How to stop being so, well, British.

An incendiary title, I know, especially in these (largely self-proclaimed) post-rise-of-UKIP times. I love being British, albeit with a healthy dose of Viking which mainly comes out when I get close to a fjord. The glacial valley, not the car. Anyway, there is much to celebrate in being British, wherever pond our particular amphibian ancestors flopped out of to avoid the pre-Cambrian shopping trolleys.

But it comes with baggage. A peculiarly British disease which can be endearing but can also hold us back. This problem seems particularly rife in my own ancestral home of the Midlands, but it is everywhere. And no, it is more than just being secretly glad when it’s cool enough at last to wear a nice jumper.

We focus on the negative.

Take this typical conversation. It helps if you put on a Birmingham lilt but that’s just me.

“Oh Hello! How are you?”

“Not too bad.”

“You’re looking well!”

“Mustn’t grumble.”

“Nice weather today!”

“Could be worse. Will probably rain later.”


This is interesting, linguistically. Take the first answer. We were asked how we were, not how we weren’t. But that is how we often choose to answer (let’s save the thorny issue of choice vs habit for another time). Now, I was brought up with this (“don’t look forward to that school trip, it will probably get rained off/cancelled/end in multiple fractures”) and it was no doubt done with the very best of protective intentions; it is best not to get your hopes up as you will only be disappointed.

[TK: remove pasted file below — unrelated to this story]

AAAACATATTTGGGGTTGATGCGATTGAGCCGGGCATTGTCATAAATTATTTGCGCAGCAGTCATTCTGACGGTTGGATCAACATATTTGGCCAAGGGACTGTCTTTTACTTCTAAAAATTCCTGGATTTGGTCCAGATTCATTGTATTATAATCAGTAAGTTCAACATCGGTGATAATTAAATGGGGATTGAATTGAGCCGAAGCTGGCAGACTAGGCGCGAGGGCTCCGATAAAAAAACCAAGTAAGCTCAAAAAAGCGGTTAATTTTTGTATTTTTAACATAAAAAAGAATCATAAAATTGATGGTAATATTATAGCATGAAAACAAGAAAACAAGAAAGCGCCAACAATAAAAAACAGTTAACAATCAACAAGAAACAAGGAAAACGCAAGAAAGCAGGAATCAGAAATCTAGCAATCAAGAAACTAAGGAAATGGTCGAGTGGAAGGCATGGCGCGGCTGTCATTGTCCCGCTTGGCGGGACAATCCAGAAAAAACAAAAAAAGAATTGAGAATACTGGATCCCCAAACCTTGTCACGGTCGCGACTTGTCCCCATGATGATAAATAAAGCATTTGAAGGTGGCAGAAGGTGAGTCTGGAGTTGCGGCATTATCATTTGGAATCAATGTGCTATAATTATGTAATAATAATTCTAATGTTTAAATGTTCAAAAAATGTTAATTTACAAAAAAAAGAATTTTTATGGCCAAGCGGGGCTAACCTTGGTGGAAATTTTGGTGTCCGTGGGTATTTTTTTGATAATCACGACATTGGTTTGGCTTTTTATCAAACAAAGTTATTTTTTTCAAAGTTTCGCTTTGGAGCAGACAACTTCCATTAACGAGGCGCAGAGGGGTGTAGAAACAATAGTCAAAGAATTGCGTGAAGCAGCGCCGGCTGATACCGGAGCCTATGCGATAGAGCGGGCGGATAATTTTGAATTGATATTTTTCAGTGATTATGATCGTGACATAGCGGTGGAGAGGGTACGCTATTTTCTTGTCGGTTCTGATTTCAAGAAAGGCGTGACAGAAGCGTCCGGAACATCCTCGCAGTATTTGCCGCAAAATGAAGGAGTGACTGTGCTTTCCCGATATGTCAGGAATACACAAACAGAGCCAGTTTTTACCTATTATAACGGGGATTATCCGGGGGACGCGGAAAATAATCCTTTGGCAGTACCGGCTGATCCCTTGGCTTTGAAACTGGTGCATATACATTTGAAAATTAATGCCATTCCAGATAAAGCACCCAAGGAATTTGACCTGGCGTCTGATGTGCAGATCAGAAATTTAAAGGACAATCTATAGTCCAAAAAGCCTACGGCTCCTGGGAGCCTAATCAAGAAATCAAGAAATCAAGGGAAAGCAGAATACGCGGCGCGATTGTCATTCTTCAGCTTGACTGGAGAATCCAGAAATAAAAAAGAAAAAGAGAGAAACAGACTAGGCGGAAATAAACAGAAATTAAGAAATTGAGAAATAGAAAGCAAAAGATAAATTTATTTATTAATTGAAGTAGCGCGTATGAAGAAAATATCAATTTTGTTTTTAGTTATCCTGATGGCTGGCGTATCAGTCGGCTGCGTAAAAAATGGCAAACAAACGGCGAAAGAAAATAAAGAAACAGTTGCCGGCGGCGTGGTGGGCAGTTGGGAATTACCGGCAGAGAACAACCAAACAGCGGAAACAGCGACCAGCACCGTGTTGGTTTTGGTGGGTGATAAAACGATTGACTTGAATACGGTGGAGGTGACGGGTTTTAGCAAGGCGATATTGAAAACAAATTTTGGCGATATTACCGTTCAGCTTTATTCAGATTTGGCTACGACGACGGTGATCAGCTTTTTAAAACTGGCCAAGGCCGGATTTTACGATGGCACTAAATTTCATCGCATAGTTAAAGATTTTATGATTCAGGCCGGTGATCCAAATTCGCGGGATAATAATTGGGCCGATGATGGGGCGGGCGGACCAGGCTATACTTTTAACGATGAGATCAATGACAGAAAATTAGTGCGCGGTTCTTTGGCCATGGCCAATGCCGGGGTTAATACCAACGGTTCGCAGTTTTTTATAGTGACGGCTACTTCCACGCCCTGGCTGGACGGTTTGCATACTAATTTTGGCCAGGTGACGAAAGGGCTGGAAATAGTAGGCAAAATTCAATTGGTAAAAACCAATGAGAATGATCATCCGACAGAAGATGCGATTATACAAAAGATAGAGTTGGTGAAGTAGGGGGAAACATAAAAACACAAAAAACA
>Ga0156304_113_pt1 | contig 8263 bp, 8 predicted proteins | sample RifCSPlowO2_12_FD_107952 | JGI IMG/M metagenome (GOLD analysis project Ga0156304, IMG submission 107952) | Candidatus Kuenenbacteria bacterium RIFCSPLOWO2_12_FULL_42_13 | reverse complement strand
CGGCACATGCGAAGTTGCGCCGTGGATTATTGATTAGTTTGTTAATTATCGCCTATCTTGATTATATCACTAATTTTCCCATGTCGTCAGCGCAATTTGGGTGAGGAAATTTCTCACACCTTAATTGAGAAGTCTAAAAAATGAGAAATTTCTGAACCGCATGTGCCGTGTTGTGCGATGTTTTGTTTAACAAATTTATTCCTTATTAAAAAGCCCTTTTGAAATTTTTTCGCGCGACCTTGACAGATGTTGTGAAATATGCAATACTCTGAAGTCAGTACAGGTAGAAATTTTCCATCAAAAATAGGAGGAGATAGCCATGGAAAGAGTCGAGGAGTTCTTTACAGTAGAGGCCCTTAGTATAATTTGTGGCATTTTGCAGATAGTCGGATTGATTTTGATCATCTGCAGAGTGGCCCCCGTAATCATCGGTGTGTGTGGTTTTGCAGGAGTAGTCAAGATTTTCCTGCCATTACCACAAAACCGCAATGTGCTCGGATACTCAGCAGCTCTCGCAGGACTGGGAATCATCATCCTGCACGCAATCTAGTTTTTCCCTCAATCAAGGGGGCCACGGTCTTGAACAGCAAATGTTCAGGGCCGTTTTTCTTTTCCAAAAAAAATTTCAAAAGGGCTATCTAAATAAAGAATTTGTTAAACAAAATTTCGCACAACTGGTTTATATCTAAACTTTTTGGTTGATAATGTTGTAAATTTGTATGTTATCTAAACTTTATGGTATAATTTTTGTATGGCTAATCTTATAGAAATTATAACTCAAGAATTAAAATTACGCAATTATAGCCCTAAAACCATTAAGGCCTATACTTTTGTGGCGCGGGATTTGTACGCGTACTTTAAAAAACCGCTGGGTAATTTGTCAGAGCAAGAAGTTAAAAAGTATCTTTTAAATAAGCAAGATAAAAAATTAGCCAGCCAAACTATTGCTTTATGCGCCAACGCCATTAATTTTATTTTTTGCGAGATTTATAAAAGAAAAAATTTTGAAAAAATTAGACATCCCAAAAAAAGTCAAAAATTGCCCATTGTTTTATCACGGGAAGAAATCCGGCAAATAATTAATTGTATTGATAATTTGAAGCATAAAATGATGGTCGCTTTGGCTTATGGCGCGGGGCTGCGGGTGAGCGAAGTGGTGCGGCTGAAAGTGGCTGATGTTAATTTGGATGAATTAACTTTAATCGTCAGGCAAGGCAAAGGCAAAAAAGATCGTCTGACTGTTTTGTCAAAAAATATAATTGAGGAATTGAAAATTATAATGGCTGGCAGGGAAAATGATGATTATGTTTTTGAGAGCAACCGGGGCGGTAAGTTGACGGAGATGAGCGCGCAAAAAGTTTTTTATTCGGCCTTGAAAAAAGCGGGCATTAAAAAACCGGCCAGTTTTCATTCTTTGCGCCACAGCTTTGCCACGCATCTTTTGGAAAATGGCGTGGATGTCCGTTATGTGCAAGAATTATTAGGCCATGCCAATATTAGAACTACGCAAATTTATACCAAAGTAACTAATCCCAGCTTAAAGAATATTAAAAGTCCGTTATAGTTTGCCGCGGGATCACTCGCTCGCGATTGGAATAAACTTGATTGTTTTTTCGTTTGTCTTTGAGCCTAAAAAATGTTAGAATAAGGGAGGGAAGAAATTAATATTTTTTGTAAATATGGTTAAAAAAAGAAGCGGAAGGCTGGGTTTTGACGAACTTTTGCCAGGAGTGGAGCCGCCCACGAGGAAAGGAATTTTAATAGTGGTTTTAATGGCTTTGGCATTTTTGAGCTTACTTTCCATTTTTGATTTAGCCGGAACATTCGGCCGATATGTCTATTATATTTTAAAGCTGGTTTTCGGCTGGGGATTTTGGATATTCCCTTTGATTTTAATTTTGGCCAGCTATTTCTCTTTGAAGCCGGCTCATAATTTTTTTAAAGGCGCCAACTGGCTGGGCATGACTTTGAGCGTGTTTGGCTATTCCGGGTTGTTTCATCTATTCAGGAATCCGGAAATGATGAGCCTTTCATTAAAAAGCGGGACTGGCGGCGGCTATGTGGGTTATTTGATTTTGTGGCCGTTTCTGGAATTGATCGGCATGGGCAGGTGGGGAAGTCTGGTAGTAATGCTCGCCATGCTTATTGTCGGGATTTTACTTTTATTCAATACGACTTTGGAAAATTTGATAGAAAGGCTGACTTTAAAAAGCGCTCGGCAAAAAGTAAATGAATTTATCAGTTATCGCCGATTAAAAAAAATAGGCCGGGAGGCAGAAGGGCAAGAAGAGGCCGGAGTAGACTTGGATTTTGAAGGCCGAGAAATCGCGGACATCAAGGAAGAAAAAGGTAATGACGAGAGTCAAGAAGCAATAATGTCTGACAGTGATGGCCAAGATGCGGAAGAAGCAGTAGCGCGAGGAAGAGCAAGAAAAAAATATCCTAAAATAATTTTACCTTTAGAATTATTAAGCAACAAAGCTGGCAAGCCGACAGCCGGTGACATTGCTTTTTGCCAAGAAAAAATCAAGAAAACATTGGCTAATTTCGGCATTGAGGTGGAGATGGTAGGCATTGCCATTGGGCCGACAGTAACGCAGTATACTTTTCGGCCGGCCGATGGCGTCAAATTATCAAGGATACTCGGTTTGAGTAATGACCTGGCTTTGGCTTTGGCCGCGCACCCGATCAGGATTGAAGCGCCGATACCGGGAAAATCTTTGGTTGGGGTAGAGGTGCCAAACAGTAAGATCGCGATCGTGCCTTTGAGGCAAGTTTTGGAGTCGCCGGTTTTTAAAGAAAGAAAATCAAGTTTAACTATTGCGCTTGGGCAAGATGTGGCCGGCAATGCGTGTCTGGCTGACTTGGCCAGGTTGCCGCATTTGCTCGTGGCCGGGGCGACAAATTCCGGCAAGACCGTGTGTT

The problem is this can then become, if we are not careful, the narrative of our lives. It becomes our Truth, reinforced by our old friend Confirmation Bias (see previous Blogs. Yes, probably all of them). And it’s hard to argue against it. But this focus on the negative just in case can hold us back; it can prevent us trying new things, capitalising on opportunities or going to the seaside. And this way of thinking can permeate business culture and practices too.

Think about Training Needs Analyses. Development Needs. They focus primarily on the deficit; what we are not good at in the hope of making us slightly less not good. There is another way. Appraisal systems could have a section saying “What strengths can you capitalise on in the coming year” as well as “what weaknesses do you need to address”.

Many of you who conduct interviews will often have noticed a particular reticence in candidates when asked what their strengths are or what they would bring to the organisation. Many of us are simply not used to thinking about it, or we feel it is disingenuous or showing off and, simply, just not British. We are so much more used to identifying what our weaknesses or training needs are, although it is best not to answer that particular question with a “Blimey, how long have you got?”

So. This is a call for balance. I am increasingly doing work in the field of identifying strengths for individuals and teams and helping them stretch them, and the more time I spend doing this the more convinced I am of the need to spend at least as much time understanding and stretching our strengths and the things we are good at (and therefore usually enjoy) as we do our weaknesses. So. Work out what they are and proclaim them from the rafters. In a gloriously understated, British way, of course.


Curses. It’s gone warm again.